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Radiation Safety Training Module
Radiographic Sciences and Analytical X-ray Machines
Study Guide
ISU Technical Safety Office, Campus Box 8106
Pocatello, ID 83209
(208) 282-2311/2310

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Radiation Safety Trng in .doc

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Radiographic Sci Trng in .doc

Radiographic Sci Trng in .pdf


sources of exposure to radiation

Natural exposure

The average annual radiation dose to a member of the general U. S. population from natural radiation sources is about 360 millirem (mrem).
The four major sources of natural radiation exposures are:
  • Cosmic radiation
  • Terrestrial radiation (sources in the earth's crust)
  • Sources in the human body (internal sources)
  • Radon

Medical exposure

X-ray Procedure                                                                        Average Dose*
Normal chest examination                                                              10 millirem
Normal dental examination                                                             10 millirem
Rib cage examination                                                                     140 millirem
Gall bladder examination                                                                170 millirem
Barium enema examination                                                           500 millirem
Pelvic examination                                                                           600 millirem

*Variations by a factor of 2 (above and below) are not unusual.

Nuclear medicine procedures tend to deliver even higher doses. 

Occupational exposure
Any individual whose official duties or authorized activities include handling, operating or working in the presence of any type of radiation source or radiation producing device is a subject to occupational exposure.

Types of radiation exposure

Chronic radiation exposure involves low levels of ionizing radiation over a long period of time.  Among the possible effects of chronic exposure are the increased risk of developing delayed somatic effects such as cancer and cataracts.  Also, research indicates possible genetic effects in humans from radiation damage to sperm and egg cells.  Genetic damage may result in birth defects passed along to future generations.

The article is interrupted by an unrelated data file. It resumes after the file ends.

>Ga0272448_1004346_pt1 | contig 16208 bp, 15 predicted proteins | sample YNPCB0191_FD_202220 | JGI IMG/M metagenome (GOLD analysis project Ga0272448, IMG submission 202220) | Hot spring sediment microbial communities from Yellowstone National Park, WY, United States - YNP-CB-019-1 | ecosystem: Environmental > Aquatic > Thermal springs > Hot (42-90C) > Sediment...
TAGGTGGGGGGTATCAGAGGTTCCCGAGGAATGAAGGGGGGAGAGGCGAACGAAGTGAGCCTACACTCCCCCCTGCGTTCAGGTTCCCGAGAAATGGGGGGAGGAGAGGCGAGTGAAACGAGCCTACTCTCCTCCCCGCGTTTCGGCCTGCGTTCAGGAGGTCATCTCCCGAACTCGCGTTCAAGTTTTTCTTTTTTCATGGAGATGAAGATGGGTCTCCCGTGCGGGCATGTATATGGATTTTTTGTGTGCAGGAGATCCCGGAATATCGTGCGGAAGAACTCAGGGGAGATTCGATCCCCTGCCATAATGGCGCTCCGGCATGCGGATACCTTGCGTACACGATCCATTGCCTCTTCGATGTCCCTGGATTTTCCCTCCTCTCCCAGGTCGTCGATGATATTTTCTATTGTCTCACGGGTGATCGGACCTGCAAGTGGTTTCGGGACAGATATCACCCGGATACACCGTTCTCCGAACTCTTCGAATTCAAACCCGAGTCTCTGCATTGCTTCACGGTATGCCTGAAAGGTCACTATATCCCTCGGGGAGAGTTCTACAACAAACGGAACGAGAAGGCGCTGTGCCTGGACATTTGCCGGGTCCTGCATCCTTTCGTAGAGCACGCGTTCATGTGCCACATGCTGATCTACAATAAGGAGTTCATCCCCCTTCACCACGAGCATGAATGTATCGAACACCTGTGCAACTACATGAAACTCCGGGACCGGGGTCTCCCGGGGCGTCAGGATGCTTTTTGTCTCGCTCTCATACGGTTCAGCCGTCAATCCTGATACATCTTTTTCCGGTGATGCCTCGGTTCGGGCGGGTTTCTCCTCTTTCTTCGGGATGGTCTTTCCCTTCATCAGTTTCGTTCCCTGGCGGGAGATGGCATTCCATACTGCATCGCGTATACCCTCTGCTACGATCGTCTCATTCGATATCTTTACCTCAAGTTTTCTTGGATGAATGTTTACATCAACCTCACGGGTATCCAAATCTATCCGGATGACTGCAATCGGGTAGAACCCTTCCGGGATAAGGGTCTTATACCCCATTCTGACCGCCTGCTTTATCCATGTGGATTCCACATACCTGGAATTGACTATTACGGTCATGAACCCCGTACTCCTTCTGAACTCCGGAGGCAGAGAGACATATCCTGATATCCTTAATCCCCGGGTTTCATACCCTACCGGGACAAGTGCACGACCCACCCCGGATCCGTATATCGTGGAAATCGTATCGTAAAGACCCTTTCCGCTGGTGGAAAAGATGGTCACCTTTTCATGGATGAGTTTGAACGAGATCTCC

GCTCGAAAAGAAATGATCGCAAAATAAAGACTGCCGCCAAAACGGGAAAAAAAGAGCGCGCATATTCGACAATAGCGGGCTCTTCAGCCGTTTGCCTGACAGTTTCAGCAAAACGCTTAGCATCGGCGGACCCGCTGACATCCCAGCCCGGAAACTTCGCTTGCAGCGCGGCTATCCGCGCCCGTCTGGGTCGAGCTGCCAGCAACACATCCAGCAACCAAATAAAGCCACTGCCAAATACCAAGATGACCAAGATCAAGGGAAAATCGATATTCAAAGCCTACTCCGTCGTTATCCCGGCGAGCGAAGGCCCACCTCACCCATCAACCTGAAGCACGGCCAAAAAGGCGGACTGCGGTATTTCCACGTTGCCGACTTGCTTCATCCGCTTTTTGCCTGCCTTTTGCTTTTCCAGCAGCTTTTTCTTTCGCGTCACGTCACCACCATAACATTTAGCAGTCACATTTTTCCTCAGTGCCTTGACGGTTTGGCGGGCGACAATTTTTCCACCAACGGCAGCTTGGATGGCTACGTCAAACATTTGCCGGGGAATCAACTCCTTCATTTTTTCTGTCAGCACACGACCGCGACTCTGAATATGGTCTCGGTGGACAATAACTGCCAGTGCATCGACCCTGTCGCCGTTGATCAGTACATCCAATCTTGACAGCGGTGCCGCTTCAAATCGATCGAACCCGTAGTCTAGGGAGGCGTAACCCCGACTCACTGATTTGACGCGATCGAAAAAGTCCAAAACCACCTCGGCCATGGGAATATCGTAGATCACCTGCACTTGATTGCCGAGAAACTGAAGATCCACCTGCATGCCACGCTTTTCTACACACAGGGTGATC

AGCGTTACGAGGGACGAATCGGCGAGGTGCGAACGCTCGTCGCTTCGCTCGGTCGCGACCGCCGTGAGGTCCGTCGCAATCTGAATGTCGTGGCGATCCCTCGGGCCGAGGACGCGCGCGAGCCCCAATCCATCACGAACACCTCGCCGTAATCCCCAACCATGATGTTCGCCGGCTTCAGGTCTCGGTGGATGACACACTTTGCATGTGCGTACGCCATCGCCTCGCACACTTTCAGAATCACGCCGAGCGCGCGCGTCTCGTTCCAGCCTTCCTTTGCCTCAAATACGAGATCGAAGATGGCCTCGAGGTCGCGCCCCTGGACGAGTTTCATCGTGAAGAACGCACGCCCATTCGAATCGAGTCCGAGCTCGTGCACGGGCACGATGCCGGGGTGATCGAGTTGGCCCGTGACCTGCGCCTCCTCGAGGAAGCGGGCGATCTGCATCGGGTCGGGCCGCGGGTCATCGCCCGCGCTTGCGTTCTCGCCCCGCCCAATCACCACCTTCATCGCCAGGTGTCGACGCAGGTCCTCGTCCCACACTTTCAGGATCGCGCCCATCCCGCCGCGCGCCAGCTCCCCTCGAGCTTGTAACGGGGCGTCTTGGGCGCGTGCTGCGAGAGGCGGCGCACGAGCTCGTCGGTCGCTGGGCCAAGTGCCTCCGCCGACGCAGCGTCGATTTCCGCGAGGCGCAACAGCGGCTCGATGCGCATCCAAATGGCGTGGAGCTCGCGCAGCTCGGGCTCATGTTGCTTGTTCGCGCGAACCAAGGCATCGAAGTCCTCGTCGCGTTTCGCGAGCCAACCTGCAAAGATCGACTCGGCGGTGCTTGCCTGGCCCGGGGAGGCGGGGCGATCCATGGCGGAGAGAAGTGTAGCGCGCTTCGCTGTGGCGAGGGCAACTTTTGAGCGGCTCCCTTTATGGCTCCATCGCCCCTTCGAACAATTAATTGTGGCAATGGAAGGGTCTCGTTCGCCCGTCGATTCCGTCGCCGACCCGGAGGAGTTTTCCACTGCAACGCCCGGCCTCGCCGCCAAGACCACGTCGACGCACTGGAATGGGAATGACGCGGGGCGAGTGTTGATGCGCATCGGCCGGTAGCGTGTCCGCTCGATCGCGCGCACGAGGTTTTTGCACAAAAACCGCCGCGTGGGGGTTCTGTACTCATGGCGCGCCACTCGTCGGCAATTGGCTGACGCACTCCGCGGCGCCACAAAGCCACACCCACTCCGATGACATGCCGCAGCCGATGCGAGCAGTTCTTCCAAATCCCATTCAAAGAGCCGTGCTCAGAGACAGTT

• Somatic effect is the biological effect that occurs on the exposed individual.
  • Genetic effect refers to biological changes on the descendants of the exposed individuals due to
          mutation of their genetic materials.
  • Hereditary effect is a genetic effect that is inherited or passed onto an offspring.
  • Teratogenic effects are birth defects, experienced when an embryo or fetus is exposed to large doses of radiation. Radiation induced genetic abnormalities have not been identified in human populations. However, they have been observed in less genetically complex species.  

Acute radiation exposure is delivered in a short period of time.  Larger acute exposures are often associated with deterministic effects. The following possible outcomes can be produced as a result of a large acute exposure:

25 - 100 rads

Minor blood changes, some illness anticipated

100 - 300 rads

Illness (lowering of the white blood cell count, nausea, bacterial infections, vomiting, loss of appetite, diarrhea, fatigue, hair loss, and possible sterility), at the end of this range death may occur  but this is infrequent and would be associated with those individuals undergoing simultaneous physiological stress. These are the classic signs and symptoms of the radiation sickness syndromes.

300 - 450 rads

Anticipated death of 50% of population within 30 days, if medical assistance is not provided. Death caused by complications associated with radiation sickness syndromes.

When severely exposed, the victim may suffer fever, abdominal pains, explosive diarrhea, internal bleeding, infection, shock, convulsions, coma, and ultimately death.  Acute exposure delivering 300 rads and above in a short period of time could possibly produce these outcomes.

Radiosensitivity is a term that describes how sensitive a given cell is to radiation damage.  Scientists have found that the rate of mitosis and the degree of cellular differentiation determine radiation sensitivity.

The possible effects that could occur due to radiation exposure to cells are:
  • There is no cell damage
  • Cells repair the damage and operate normally and/or cannot reproduce.
  • Cells are damaged and operate abnormally.
  • The cells die as a result of the damage.
The following cells are considered to be the most radiosensitive because of their reproductive rate:
  • Cells of the unborn child.     
  • Blood and blood producing organs.          
  • Reproductive cells (sperm/egg).
  • Digestive tract cells.
  • Immature white blood cells.
Those, which reproduce slowly and are considered the least radiosensitive are nerve, muscle and bone cells.  Of course, radiation affects each person differently depending on such factors as total dose, dose rate, type of radiation, the area of body exposed, cell sensitivity, individual sensitivity, age, medical history, and physiological condition.
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